Thinking in terms of decades
May 7, 2018
Peak to valley, from June 1998 – March 2000 Warren Buffett’s Berkshire Hathaway lost over 50%. In the same period, the S&P 500 returned over 45% and the Nasdaq 100 returned over 315%. A new client said to me the other day “I’m in this for the long term, but if after a couple years I don’t see any gains then I’m going to tell you this isn’t working.” That feels logical, as two years can seem like an eternity for clients that tend to check their account balances almost every day. On a separate side note, I believe this behavior is rooted in an investors tendency to not completely trust their advisor which is legitimate in a field chock-full of conflicts of interest and bad advice which can largely be eliminated by a fiduciary standard. But historical and statistical evidence suggests that even the most efficient strategies and portfolios are almost guaranteed to have a period of losses or no growth that last at least a couple years during any investor’s lifetime. Nobody can predict when that will happen. Does the fact that Warren Buffett underperformed the S&P 500 by almost 100% and the Nasdaq 100 by more than 350% for almost a two year period matter, or does this matter?
Obviously the long term performance is what matters, yet investor’s actions regularly tell a different story and unfortunately this will never change. Are you mentally prepared to experience significant periods of underperformance? It’s inevitable. In fact, just about everything has underperformed the last few years relative to US stocks. Living through a track record is a LOT different than reviewing one on paper when you know how the story ends.
In our firm we believe pretty good is better than constantly pursuing perfection, and maximum risk-adjusted returns come from proper portfolio construction instead of concentrated bets. Every strategy, including Warren Buffett’s, has periods that appear where it’s broken. For us mere mortals with a plethora of emotional baggage and behavioral biases that come attached to our money, I contend the best, perhaps even the only way towards a successful investment experience, is through diversification.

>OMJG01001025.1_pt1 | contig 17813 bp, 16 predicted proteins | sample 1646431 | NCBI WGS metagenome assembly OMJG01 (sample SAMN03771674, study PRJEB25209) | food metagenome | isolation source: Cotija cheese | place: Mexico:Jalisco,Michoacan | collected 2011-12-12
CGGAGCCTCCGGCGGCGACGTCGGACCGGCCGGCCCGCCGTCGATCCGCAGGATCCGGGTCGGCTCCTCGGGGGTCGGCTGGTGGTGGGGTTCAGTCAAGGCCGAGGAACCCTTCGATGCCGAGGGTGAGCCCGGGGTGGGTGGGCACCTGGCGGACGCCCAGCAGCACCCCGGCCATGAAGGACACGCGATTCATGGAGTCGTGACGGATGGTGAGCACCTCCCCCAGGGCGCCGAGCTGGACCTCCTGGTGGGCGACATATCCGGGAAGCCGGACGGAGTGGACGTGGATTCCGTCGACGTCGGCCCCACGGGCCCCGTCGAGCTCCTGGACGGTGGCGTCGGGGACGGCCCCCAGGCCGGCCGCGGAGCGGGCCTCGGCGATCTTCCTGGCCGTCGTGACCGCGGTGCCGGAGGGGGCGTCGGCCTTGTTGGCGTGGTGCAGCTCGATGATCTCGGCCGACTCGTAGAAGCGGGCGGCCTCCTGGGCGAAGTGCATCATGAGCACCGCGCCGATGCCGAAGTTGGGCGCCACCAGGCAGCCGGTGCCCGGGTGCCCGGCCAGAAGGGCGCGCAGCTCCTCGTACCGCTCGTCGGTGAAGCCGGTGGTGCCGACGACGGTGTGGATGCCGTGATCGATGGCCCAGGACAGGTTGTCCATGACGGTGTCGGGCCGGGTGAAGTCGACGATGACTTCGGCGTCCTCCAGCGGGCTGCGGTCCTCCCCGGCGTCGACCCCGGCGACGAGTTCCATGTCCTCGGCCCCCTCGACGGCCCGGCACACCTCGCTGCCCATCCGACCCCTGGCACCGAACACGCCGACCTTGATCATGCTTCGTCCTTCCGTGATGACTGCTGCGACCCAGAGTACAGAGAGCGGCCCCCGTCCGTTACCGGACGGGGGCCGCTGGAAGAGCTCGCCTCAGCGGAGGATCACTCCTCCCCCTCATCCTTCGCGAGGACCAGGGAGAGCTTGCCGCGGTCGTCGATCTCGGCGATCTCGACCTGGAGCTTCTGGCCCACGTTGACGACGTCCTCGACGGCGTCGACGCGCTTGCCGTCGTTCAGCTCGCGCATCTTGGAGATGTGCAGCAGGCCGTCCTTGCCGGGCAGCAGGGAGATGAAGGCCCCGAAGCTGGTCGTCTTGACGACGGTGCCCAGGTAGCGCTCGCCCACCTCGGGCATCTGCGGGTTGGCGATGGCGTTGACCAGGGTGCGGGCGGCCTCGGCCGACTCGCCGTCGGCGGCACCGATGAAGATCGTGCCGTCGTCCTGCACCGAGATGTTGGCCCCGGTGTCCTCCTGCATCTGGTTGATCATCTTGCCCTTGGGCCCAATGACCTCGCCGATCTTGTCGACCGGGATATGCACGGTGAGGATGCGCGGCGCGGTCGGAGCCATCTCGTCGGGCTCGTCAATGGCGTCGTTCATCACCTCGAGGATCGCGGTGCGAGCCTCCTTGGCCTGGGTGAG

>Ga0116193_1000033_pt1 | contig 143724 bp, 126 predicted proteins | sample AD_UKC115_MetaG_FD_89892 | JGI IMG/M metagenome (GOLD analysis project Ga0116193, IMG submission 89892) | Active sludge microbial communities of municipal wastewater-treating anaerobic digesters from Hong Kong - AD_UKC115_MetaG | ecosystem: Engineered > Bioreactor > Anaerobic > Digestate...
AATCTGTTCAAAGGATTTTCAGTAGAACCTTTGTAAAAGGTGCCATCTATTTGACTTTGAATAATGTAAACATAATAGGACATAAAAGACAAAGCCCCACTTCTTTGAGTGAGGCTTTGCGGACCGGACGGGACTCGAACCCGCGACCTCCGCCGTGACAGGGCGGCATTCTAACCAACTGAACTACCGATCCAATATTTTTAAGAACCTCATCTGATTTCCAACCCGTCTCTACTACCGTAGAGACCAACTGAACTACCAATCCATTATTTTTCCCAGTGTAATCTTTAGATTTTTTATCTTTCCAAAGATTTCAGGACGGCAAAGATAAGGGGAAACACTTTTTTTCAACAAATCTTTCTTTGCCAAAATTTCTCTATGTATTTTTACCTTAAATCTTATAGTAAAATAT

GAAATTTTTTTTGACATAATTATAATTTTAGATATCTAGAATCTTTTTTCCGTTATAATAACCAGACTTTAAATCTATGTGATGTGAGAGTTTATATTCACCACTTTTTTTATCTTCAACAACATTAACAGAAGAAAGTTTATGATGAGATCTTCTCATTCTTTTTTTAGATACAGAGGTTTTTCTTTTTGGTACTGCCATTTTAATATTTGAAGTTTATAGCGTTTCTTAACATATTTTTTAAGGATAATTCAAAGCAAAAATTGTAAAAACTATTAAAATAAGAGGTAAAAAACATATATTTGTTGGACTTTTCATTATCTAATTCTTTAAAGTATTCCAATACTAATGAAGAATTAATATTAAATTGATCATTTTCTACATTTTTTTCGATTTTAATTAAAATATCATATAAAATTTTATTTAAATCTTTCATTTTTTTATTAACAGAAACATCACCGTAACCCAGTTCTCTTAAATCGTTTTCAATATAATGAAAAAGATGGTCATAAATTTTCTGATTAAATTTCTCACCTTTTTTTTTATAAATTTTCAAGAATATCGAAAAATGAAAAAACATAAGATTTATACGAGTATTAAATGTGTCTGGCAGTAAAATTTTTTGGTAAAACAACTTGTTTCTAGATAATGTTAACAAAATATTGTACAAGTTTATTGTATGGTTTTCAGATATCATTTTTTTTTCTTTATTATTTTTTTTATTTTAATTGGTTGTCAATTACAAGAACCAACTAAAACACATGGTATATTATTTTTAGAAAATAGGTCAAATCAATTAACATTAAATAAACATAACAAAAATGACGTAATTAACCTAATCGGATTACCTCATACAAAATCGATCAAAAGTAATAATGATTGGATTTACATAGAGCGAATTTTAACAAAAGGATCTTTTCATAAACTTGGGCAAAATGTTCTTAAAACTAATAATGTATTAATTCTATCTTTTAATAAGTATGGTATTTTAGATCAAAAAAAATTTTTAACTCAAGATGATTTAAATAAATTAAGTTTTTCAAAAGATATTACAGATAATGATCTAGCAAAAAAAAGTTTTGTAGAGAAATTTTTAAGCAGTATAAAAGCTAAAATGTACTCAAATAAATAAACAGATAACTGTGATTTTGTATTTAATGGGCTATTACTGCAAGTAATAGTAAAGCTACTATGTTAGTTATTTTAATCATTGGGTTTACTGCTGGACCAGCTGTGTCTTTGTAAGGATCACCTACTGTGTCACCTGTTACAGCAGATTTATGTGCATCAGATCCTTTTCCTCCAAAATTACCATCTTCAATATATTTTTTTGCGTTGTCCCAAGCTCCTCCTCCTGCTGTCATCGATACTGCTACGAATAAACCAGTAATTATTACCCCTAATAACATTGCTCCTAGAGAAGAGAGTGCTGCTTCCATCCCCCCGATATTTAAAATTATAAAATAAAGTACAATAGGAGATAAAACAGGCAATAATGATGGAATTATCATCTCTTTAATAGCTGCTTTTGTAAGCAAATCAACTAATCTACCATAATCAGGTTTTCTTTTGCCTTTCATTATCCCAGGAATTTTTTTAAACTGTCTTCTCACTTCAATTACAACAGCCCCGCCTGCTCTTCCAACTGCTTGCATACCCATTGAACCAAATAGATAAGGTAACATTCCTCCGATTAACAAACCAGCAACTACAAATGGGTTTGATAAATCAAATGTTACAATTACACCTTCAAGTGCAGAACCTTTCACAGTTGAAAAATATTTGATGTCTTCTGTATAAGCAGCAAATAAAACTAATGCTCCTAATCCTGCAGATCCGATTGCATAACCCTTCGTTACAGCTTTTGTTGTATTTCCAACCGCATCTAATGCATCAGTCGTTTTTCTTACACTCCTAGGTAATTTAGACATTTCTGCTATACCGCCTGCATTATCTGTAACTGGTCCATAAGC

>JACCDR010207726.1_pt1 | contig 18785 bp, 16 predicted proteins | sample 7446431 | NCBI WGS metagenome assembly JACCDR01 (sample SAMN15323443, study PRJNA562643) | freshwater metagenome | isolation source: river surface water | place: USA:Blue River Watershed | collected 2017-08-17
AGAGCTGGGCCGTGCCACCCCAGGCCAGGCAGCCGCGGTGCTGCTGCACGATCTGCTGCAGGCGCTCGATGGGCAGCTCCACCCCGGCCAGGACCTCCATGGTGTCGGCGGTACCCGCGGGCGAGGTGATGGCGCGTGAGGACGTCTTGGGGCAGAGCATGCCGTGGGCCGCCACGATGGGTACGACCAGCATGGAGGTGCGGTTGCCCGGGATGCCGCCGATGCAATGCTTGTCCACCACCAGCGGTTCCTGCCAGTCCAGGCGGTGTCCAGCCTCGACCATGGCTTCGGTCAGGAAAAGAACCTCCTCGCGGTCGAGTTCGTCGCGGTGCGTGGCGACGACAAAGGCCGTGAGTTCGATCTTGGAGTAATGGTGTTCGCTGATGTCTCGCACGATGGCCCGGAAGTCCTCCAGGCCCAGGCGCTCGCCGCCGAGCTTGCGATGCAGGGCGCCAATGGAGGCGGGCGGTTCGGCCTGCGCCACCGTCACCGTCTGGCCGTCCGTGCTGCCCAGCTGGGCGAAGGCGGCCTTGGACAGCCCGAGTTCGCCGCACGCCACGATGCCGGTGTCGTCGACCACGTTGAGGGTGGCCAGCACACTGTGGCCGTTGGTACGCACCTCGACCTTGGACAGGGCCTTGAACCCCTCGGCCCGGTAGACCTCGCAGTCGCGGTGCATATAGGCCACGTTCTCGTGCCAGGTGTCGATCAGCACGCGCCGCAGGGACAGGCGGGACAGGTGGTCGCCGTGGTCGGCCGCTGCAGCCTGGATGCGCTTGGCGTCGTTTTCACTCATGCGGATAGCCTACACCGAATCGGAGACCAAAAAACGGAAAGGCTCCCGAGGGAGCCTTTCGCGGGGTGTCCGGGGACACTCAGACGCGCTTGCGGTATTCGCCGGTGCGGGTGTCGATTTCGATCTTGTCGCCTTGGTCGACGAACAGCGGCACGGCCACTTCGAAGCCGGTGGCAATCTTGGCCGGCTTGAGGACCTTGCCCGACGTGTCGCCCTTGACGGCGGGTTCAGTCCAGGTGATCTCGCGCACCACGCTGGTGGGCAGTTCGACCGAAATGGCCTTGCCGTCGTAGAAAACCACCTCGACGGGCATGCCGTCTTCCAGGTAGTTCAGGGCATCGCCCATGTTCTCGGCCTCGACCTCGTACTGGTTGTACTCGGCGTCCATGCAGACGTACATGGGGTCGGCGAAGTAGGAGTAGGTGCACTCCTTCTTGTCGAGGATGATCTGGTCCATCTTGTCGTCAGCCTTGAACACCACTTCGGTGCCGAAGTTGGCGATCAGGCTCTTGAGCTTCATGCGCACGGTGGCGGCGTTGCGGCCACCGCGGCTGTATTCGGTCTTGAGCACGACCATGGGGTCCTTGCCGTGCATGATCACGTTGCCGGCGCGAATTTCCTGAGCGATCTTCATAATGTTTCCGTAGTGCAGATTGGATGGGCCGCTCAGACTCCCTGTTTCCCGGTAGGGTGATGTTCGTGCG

“The most powerful tool an investor has working for him or her is diversification. True diversification allows you to build portfolios with higher returns for the same risk. Most investors…are far less diversified than they should be. They are way over-committed to stocks.” -Jack Meyer
“Thus timing, and in particular the selection of the beginning point and end point for studying a performance record – plays an incredibly important role in perceptions of success or failure” -Howard Marks
“No strategy is so good that it can’t have a bad year or more. You’ve got to guess at worst cases: No model will tell you that. My rule of thumb is double the worst that you have ever seen.” -Cliff Asness, AQR